Source: wikimedia commons
In Massachusetts and several other states, cannabis products (with some regulation) are legal for both medical and recreational use. While cannabis as a plant has hundreds of chemicals called cannabinoids, many of which may have medicinal, toxic, or psychoactive effects, the two we know the most about are THC and CBD.
THC is known for causing the psychoactive “high” of the marijuana experience, which can extend to paranoia, but can also perhaps aid pain relief and induce sleep and relaxation, at least the short term. CBD is short for cannabidiol, and it does not cause a high. A form of CBD, Epidiolex, was recently FDA approved for the treatment of seizures associated with certain rare conditions in childhood, and is a schedule V drug (this is relatively low restriction, with schedule I being illegal things like heroin, and schedule II being many prescription opiates and stimulants with higher potential for abuse).
Hemp-derived CBD oil is also sold as Hemp oil in all sorts of forms over the counter with almost no regulation and at dispensaries in states that have them. You can get anything from gummies to drops to vape oils to dog biscuits. Unless you get the oil from a regulated dispensary (or are somehow prescribed the FDA-approved version), it’s unclear how much CBD oil is actually in the product you are consuming. The real stuff tends to be expensive ($70-120 for a couple of ounces). Another very important thing to know is that cannabis oil, available from dispensaries, is *not* the same as CBD or cannabidiol oil, and is usually *very* high in THC. You absolutely do not want to mix up these two substances.
Source: wikimedia commons
Patients often ask me about medical marijuana. I advise my patients with family or personal history of bipolar disorder and schizophrenia to avoid THC, to avoid most of the over-the-counter products except, perhaps, from a regulated state dispensary as we don’t know what’s in that bottle of hemp oil you bought on Amazon, and that there is very little data about CBD for any psychiatric condition. However, more information will be coming like water out of a fire hose… at clinicaltrails.gov there are over 560 registered studies of CBD for various medical conditions.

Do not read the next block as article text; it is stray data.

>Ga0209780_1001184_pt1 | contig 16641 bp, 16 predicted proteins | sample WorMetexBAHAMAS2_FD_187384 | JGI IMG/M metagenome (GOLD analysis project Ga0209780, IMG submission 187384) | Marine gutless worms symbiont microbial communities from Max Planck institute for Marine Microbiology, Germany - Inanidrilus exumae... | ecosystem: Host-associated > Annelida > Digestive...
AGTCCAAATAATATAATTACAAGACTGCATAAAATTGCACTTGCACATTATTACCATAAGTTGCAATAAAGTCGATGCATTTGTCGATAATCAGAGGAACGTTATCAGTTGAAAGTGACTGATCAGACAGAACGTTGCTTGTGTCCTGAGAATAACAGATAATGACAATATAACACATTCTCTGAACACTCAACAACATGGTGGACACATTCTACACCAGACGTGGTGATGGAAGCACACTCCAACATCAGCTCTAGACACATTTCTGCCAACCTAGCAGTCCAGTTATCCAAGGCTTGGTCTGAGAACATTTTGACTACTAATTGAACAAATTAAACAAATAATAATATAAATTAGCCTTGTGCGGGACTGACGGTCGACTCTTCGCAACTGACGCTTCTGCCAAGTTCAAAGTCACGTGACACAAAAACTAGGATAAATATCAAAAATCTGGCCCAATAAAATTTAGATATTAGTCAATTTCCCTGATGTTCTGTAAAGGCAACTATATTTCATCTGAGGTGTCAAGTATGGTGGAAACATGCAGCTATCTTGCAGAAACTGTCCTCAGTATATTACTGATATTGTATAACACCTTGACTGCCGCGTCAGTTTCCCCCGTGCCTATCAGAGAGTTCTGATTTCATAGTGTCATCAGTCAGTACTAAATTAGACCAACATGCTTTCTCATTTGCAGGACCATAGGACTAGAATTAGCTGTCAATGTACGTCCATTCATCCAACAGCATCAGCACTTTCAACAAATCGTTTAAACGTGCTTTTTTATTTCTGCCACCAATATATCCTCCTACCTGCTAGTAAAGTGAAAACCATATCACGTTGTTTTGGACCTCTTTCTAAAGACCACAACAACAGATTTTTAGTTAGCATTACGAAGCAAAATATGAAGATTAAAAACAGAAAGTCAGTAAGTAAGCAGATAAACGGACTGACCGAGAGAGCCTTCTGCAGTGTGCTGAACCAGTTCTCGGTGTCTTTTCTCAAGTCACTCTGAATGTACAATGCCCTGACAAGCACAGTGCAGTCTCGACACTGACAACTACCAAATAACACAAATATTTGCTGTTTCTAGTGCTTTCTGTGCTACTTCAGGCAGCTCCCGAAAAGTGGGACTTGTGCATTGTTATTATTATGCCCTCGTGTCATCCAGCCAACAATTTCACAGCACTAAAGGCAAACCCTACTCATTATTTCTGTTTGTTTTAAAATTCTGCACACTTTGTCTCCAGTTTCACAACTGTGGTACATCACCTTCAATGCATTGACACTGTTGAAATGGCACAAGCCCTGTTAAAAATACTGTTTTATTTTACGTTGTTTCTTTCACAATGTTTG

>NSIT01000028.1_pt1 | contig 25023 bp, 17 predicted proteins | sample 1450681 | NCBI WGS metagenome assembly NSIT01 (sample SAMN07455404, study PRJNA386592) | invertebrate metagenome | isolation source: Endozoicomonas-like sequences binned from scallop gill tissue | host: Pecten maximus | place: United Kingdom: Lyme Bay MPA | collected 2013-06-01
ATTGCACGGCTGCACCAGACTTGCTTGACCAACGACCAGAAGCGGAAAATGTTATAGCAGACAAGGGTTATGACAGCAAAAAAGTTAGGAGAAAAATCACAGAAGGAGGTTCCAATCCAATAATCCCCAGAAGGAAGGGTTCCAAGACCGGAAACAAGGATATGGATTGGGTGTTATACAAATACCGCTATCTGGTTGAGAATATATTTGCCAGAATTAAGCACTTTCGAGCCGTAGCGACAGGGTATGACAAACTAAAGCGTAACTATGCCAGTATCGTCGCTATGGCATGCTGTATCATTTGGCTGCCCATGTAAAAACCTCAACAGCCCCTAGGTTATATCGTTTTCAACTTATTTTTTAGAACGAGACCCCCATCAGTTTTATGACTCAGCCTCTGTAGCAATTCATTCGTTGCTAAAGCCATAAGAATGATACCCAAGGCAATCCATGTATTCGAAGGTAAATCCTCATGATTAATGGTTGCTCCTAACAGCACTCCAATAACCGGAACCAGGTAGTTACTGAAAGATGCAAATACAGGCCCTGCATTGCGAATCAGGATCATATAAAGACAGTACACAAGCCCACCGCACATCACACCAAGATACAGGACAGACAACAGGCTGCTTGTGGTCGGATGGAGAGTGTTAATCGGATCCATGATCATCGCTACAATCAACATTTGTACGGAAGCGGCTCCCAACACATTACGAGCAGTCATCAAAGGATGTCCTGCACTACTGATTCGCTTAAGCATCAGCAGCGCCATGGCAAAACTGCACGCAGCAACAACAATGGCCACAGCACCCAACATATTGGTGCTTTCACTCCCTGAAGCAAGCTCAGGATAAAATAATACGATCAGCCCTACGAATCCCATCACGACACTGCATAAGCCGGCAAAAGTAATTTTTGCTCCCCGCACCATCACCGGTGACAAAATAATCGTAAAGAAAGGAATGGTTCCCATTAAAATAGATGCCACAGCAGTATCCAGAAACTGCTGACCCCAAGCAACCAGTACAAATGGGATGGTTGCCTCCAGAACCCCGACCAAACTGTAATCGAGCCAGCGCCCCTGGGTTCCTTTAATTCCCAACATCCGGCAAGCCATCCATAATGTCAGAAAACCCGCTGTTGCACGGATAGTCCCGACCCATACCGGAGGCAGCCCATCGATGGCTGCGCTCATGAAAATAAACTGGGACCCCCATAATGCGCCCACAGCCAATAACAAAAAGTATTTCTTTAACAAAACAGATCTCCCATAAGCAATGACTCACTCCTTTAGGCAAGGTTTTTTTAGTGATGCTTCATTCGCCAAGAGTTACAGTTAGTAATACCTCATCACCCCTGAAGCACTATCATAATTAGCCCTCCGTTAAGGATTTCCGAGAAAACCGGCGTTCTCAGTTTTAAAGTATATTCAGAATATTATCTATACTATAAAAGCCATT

Because much of the early research showed that CBD probably attenuated the psychotic effects of THC in different strains of marijuana, most of the completed studies of CBD have been in schizophrenia as an additional treatment on top of standard medications and therapies. The largest was of a randomized controlled trial of 88 people by McGuiare et al showing significant improvement in cognitive processing and lower levels of psychotic symptoms such as hallucinations. Another study of 42 people back in 2012 also showed some benefit for improving both hallucinations/delusions and disordered thinking in schizophrenia. A study of 36 folks with chronic, stable schizophrenia symptoms on a somewhat lower dose of CBD showed no difference between CBD and placebo with either positive effects or any bad side effects other than a little sedation. All told that’s less than 200 people. It’s certainly interesting, perhaps even promising, and while we don’t know precisely how it works, it doesn’t seem to work like any of the other medications used for schizophrenia, and it also doesn’t have many of the side effects of other meds (though without long term studies, we can’t assess longer term side effects).
What are the downsides of CBD, besides the expense and the very real possibility of confusing it with cannabis oil? FDA-approved Epidiolex has a warning to watch for liver damage, and large amounts of CBD in mice is toxic to the liver (by *a lot* compare 20 mg/kg recommended dose of Epidiolex to 614 mg/kg that typically induced liver damage in the mice. So if you have the means to purchase large amounts of CBD oil, I certainly would not recommend drinking 30 grams of it at a time.
One additional problem exists with CBD. It is a strong cytochrome p450 3A4 inhibitor, which means it has the potential to slow the metabolism (thus increase the dose, perhaps to toxic levels) of 60% of common medications, including many benzodiazepines, antipsychotics, opioids, antibiotics, heart medications, and even meds for organ transplant rejection (see the list of “substrates” on this Wikipedia page.) While that hemp oil gummy you get at the gas station might have 0-1% CBD (but who knows how much?), a stronger product could cause some real problems for people on many different types of medications. As these supplements become more popular and it’s likely there will be some competition between CBD products at the dispensaries vs the FDA approved forms which will be covered in warnings about interactions, it’s very important for doctors and pharmacists to know about these issues.
The down low is that CBD has real potential to help people with psychiatric conditions, even something as difficult and chronic as schizophrenia, but we have to wait for the science to catch up to any hype before we know for sure.
Copyright Emily Deans MD